Civic News

The new Pittsburgh Digital Equity Coalition is tackling the region’s digital divide

About a dozen government entities and nonprofits are collaborating on the initiative. First up: a five-year plan by Q2 2023.

Mayor Ed Gainey speaks during a press conference on the new Pittsburgh Digital Equity Coalition.

(Screenshot via YouTube)

Update: Comment from Meta Mesh Executive Director Colby Hollabaugh has been added. (9/30/22, 4:45 p.m.)

Leaders with Allegheny County and the City of Pittsburgh want to ensure that the digital word isn’t only available to a select few in the region. But tackling the issue will take teamwork: The Southwestern Pennsylvania Commission reported that as of 2022, residents in the county have both some of the highest internet speeds in the region, and areas with inadequate internet speeds or few service options.

With that in mind, this week elected officials announced the Pittsburgh Digital Equity Coalition, a collaboration between nonprofits, universities and technologists with firsthand experience “bridging the digital divide.”

“We know all too well how innovation and transformation can leave communities behind, but in order to give everybody opportunities, we will work together united with the city and my partner in the county, Rich Fitzgerald, our foundations, nonprofits, and the private sector with one mission to connect our entire city and close the digital gap,” Mayor Ed Gainey said at a Tuesday press conference.

The coalition includes entities such as the Greater Pittsburgh Digital Inclusion Alliance, Computer Reach, University of Pittsburgh and Meta Mesh Wireless Communities (soon to be renamed to Community Internet Solutions). By combining the government’s influence and organizations’ understanding of how to get low-cost, reliable broadband internet access to those who need it, coalition members hope to eliminate digital inequity by the end of 2027.

The announcement comes as the newly formed Pennsylvania Broadband Development Authority is also gearing up to disperse tens of millions in federal funding to orgs working across the state toward similar goals.

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"All of these organizations really laid it out on the ground over the course of the pandemic, to help our communities be able to connect in the way they needed to to access services."
Heidi Norman, Innovation and Performance

The Pittsburgh Digital Equity Coalition builds in part on the 2015 Roadmap for Inclusive Innovation, a project led by the Hillman Foundation. Now with the world more digital than ever — think: the rise of virtual programs, pandemic-prompted remote schooling and widespread remote work — the time is now to take everything that’s been learned in the past few years to close the region’s digital divide, according to the coalition’s leaders.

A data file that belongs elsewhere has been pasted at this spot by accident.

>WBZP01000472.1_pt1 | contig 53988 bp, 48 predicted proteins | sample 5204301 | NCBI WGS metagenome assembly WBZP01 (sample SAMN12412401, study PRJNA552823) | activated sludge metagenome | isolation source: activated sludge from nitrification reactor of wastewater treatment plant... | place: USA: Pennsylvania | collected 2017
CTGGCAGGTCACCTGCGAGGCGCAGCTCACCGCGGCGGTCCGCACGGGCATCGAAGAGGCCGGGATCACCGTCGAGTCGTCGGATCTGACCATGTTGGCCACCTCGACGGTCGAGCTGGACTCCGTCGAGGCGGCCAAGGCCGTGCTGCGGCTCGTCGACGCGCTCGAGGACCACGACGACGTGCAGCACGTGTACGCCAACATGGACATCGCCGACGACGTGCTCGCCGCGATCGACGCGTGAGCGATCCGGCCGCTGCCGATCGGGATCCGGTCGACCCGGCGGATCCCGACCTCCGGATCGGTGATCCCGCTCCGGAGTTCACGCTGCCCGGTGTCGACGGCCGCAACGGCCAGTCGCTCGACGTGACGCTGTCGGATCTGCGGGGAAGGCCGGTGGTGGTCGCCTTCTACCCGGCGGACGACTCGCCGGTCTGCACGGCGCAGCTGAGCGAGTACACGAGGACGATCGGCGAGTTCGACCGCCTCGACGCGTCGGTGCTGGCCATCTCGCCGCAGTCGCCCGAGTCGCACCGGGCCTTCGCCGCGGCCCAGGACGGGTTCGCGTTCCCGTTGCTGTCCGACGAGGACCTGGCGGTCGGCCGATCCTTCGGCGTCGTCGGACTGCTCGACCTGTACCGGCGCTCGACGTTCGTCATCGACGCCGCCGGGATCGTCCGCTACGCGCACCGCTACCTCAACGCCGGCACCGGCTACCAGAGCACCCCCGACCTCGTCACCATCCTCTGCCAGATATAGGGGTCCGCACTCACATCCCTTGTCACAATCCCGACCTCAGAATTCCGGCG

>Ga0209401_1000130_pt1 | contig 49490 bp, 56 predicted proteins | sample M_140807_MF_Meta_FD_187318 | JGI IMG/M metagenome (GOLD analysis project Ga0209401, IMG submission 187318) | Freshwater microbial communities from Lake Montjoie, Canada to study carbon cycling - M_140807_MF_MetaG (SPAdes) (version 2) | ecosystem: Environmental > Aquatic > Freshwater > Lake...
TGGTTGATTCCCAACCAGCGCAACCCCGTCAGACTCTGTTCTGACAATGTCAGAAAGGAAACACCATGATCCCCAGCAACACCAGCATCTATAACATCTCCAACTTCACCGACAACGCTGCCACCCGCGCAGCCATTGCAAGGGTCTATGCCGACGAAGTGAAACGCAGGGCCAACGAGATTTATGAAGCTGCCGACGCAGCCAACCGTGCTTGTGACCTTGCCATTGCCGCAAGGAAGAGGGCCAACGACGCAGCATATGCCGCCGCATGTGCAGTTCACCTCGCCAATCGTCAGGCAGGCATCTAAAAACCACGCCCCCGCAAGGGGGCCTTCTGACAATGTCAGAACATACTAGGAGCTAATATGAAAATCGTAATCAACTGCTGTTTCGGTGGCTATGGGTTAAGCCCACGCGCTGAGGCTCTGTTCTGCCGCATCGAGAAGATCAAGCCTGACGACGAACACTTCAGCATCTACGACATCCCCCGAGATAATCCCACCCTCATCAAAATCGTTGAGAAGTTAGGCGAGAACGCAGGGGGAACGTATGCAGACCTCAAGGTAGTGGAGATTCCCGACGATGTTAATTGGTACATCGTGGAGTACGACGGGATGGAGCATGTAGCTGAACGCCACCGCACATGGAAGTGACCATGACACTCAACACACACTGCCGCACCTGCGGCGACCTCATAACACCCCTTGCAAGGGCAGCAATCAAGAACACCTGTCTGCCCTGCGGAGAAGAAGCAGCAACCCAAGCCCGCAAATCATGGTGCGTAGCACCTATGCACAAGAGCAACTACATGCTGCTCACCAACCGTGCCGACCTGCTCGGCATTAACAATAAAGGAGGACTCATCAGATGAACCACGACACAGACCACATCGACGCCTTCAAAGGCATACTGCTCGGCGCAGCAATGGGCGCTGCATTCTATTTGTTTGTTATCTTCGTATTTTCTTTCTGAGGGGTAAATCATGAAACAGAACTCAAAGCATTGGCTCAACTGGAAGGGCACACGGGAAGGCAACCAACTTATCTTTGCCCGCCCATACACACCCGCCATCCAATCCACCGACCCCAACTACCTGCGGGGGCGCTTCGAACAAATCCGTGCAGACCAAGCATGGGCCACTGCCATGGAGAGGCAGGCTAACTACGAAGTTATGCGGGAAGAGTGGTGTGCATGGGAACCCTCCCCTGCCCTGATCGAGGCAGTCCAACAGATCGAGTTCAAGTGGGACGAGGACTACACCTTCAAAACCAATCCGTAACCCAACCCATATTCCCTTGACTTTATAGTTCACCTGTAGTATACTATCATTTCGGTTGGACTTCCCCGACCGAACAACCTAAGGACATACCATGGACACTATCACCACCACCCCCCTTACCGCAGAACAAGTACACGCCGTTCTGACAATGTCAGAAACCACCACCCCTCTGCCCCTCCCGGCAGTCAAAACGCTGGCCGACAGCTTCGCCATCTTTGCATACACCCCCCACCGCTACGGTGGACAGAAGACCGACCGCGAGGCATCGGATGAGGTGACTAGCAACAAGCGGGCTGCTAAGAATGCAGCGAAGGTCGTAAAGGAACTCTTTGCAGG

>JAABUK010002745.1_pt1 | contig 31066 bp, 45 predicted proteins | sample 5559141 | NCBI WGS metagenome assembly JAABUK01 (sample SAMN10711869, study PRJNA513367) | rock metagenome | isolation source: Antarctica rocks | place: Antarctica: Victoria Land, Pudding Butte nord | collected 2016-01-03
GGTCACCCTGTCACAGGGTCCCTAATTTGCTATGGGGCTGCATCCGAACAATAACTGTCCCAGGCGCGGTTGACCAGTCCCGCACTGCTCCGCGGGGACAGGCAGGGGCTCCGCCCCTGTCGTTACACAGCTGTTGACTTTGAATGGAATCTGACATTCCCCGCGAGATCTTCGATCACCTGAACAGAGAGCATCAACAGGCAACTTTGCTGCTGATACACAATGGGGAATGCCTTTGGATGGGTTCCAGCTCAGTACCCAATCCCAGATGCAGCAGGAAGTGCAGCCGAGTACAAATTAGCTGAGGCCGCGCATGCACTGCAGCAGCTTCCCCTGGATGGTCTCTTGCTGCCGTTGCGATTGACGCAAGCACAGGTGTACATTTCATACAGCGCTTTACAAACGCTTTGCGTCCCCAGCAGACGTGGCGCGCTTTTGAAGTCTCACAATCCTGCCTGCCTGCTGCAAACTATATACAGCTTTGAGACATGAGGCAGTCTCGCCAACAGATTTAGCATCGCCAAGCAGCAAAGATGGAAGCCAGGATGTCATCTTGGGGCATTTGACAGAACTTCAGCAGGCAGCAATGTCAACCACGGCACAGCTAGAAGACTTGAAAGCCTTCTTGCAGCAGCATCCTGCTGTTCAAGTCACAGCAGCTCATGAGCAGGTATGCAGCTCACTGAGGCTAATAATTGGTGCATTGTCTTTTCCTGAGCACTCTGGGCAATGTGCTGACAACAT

In the interest of leaving no digital gap unaddressed, Heidi Norman, director the City’s Innovation and Performance department, explained that during this process, city and county are relying on external orgs and institutions to show the best way forward.

“All of these organizations really laid it out on the ground over the course of the pandemic, to help our communities be able to connect in the way they needed to to access services,” Norman said. (The nonprofit Meta Mesh, for instance, has completed about 100 installations through its free Every1online initiative.) “I’m really proud to say that they are coming together to create a five-year plan to close the digital divide across the county.”

Meta Mesh Executive Director Colby Hollabaugh told Technical.ly that his org got involved in the coalition because its leadership believes cross-sector partnership is essential to bring digital equity to all Pittsburghers.

“Alone, Meta Mesh is an equitable internet provider; however digital equity means more than just secure access, it also includes devices and literacy training to support its use,” Hollabaugh wrote in an email. “We know that through the combined work of these equity-focused coalitions, we will be able to ensure our community’s total digital equity needs are met. Further, as more organizations come together, we can involve more diverse community voices to ensure we build solutions with our community, not for them.”

While the coalition’s formal five-year plan isn’t expected until the second quarter of 2023, currently its strategy will be focused on connecting all residents to reliable internet access, access to accommodating computing devices, digital skills that prepare them to safely use the internet, and accessible tech support.

“We want to bring people who aren’t connected to the economy to be connected to all the services, and [have] the access to all the amenities that are out there that often only happen digitally,” County Executive Fitzgerald said at the press conference.

Besides those listed above, coalition participants include:

  • A+ Schools
  • Allegheny County Housing Authority
  • Carnegie Library of Pittsburgh
  • Housing Authority of the City of Pittsburgh
  • Literacy Pittsburgh
  • Neighborhood Allies
  • Pittsburgh Public Schools
  • Pittsburgh Regional Transit
  • United Way of Southwestern Pennsylvania

Watch the full press conference here:


Atiya Irvin-Mitchell is a 2022-2023 corps member for Report for America, an initiative of The Groundtruth Project that pairs young journalists with local newsrooms. This position is supportedby the Heinz Endowments. -30-
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